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Big Business wants to curb communities’ access to the courts
We documented the push to strip local governments of their right to file litigation — and the network of dark money front groups and corporate special interests pulling the strings.
Emily Sanders is the Center for Climate Integrity’s editorial lead. Catch up with her on Twitter here.
In a summer marked by one deadly heat wave, wildfire, and flood after another, local governments are facing higher costs than ever to protect their residents, compelling many to turn to the courts to make polluters pay for climate damages they knowingly caused.
Mayors from across the country view their ability to file these lawsuits to be so important that, at this year’s meeting of the U.S. Conference of Mayors in June, the nonpartisan group adopted a resolution to affirm their right to take fossil fuel companies to court. The vote was nearly unanimous, with only one of out the more than 170 mayors present voting against it. But the resolution wasn’t just a measure of support. It was also a condemnation of what the mayors called “a direct threat to municipal and taxpayer rights” — the growing push from industry-backed groups to make it difficult, if not impossible, for communities to take such legal action in the first place.
This week, the Center for Climate Integrity is releasing a new report about those efforts, “Pushing Preemption: The Corporate Campaign to Deny Municipalities Access to the Courts.”
The report — co-authored by yours truly — documents the corporate-backed assault on municipal access to the courts and shines a light on the web of shady actors behind it.
The story of municipal litigation spans decades, as communities have long turned to the courts to hold powerful corporations accountable for lying about the dangers their products cause. This list includes the manufacturers of tobacco, opioids, lead, asbestos, toxic chemicals, and, most recently, major fossil fuel companies responsible for the climate crisis. In many cases, such litigation serves as the only way for municipalities to recover the costs of addressing damages to their environment, public health, and local economies.
In recent years, a network of corporate special interests has mounted an attack on municipalities’ right to access the courts as a way of shielding Big Oil and other industries from having to pay.
In 2019, the U.S. Chamber of Commerce’s Institute for Legal Reform (ILR) published a playbook of proposed “legislative and judicial solutions that states can pursue” to reduce municipal litigation. The report, “Mitigating Municipality Litigation,” is blatant in its goals and tactics, laying out specific bills that state legislatures can pass in order to restrict and eliminate legal avenues for local communities seeking justice from lawless corporate actors.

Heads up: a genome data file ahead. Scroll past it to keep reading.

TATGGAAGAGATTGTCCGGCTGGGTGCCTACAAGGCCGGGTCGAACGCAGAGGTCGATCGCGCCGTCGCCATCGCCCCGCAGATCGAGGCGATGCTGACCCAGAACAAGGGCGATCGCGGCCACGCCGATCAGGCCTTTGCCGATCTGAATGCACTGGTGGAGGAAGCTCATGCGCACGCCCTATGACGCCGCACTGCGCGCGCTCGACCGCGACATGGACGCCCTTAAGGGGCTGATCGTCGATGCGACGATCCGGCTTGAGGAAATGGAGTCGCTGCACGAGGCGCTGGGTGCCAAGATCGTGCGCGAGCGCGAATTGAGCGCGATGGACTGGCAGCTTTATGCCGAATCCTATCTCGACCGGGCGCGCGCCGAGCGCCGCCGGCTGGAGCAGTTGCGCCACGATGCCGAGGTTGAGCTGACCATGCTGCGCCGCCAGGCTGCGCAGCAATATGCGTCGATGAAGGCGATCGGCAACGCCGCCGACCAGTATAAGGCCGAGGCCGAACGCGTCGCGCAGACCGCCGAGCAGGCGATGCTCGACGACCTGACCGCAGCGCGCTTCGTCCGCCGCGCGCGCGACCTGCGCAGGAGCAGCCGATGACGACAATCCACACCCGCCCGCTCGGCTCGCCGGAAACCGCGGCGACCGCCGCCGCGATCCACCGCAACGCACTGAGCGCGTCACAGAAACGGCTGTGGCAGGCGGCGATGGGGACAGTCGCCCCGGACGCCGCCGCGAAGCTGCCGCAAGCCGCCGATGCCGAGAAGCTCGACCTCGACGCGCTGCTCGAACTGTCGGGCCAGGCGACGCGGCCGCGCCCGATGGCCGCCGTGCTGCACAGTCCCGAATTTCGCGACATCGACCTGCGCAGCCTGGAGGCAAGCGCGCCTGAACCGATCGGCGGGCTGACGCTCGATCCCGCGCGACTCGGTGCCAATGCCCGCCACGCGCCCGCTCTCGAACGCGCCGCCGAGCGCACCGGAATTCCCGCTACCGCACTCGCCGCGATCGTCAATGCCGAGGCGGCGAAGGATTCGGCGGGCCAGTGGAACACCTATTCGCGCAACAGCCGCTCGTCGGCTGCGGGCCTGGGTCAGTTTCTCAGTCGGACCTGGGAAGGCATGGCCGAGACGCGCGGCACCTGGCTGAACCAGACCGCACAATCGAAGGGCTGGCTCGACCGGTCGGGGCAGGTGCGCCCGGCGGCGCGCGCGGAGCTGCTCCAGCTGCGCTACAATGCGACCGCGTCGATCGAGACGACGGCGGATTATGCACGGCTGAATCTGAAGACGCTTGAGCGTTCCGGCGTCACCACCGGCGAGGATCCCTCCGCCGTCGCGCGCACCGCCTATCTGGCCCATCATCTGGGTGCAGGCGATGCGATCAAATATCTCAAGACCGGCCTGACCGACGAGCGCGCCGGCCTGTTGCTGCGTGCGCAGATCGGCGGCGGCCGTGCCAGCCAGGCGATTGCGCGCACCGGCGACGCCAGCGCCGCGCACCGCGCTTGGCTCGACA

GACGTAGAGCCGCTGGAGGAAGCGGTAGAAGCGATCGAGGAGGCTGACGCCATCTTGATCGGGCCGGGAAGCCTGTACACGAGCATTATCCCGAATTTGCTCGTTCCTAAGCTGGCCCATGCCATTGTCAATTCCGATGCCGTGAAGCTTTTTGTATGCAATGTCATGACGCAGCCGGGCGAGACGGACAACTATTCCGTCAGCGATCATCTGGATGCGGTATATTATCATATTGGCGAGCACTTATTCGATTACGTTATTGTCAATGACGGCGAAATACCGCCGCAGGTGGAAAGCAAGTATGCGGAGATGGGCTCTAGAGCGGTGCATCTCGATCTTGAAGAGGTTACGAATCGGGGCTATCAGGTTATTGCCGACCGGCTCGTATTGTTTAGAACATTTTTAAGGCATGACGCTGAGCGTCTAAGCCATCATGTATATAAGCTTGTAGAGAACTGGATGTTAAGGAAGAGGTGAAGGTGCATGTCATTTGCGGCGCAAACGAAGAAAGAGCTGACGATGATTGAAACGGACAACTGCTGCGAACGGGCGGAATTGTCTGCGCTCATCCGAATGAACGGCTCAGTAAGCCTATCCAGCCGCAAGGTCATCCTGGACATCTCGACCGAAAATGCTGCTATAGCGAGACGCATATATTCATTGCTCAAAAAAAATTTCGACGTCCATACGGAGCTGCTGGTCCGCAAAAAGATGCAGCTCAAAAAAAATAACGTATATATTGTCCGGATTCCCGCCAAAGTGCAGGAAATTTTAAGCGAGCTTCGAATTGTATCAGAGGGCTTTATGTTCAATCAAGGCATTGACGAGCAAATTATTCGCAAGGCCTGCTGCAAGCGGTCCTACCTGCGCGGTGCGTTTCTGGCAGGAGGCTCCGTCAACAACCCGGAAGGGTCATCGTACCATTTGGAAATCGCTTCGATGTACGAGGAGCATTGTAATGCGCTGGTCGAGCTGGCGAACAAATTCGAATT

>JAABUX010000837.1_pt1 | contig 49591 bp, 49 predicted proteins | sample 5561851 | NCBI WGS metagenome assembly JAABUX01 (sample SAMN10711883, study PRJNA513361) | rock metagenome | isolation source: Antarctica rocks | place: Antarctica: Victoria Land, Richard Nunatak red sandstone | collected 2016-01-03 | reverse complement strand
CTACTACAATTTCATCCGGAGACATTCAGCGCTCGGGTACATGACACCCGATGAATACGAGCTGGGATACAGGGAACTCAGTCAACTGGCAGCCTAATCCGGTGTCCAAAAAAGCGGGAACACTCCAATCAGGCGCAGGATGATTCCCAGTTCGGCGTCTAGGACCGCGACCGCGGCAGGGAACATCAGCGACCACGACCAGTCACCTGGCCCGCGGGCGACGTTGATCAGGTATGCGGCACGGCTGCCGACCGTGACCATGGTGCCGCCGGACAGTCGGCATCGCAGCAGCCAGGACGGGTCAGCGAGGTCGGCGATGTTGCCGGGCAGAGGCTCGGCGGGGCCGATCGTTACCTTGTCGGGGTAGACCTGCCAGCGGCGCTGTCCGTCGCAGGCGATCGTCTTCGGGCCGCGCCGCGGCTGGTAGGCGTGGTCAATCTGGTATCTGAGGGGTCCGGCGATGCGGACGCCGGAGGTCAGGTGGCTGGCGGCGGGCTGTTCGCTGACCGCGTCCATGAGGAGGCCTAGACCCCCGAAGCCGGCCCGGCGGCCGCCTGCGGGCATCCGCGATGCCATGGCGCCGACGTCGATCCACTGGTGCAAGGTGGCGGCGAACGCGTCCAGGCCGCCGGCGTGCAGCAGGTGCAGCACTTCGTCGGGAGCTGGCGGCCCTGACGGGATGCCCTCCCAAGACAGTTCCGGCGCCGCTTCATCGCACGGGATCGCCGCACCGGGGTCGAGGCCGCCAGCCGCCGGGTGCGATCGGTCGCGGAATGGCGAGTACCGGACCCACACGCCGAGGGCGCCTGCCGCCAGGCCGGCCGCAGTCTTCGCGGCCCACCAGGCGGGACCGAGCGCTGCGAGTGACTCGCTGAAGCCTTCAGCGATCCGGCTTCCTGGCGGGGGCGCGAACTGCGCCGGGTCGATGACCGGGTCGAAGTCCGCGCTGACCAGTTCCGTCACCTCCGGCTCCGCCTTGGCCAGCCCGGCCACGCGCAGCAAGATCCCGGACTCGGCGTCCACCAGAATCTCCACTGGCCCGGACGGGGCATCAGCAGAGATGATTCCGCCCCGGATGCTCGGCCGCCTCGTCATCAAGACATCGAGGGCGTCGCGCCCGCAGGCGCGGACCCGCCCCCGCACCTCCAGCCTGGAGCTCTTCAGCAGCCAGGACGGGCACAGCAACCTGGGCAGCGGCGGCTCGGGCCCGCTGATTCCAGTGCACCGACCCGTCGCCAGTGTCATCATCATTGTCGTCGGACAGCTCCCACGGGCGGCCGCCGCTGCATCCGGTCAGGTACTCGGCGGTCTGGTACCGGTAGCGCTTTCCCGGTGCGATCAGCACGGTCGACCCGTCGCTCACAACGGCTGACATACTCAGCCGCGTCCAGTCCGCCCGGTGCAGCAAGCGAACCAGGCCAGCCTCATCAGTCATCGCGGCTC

These bills fall under four aggressive strategies identified in the ILR’s report:
These strategies present a particular challenge for smaller communities with fewer resources available to file a lawsuit on their own — often the same communities who are most harmed by corporate pollution.
Last year, the Chamber’s ILR published an update that focuses on the growing wave of climate liability lawsuits brought on behalf of municipalities across the country — and how best to quash them.
The Chamber of Commerce is working with other national front groups such as the American Legislative Exchange Council (ALEC) and the National Association of Manufacturers (NAM) to attack municipal litigation on multiple fronts.
As our report shows, individual corporations — including Exxon, Chevron, Shell, and Koch Industries — fund a sticky web of front groups to carry out their dirty work. At the helm are the Chamber, which advocates for preemption bills and files amicus briefs backing Big Oil in court; ALEC, which provides the legislative proposals that states can use as templates to preempt municipal litigation, and NAM, which runs smear campaigns directed at public interest organizations and elected officials supporting communities’ efforts at accountability.
This network of front groups honed its playbook while protecting Big Tobacco from legal liability, and has subsequently used the same strategies to ward off legal threats to countless other industries — including pharmaceuticals, asbestos, lead paint, and guns. The Chamber, NAM, ALEC, and a network of right-wing think tanks are part of a large web of organizations that also includes smaller, hard-to-track, dark money-funded groups with names that suggest high ideals, such as the Texas Public Policy Foundation, Texans for Legal Reform, the American Tort Reform Association, and the Civil Justice Reform Group.
Since 2019, municipal litigation preemption bills have been introduced in Arizona, Florida, Ohio, and Kansas, and one passed in Texas. These bills employ the same tactics recommended by the Chamber, such as preventing municipalities from hiring outside counsel and granting the state attorney general the power to prohibit local governments from filing suit.
But there are ways for elected officials to take action on behalf of their communities and protect and expand their right to seek justice. Our report recommends ways that elected officials can recognize preemption legislation before it becomes law, repeal preemption legislation through the courts and state legislatures, and take proactive measures to make it easier for communities to hold corporations accountable.
You can read the full shebang, “Pushing Preemption: The Corporate Campaign to Deny Municipalities Access to the Courts,” here.
Note: We are taking an August break next week! See you in September.
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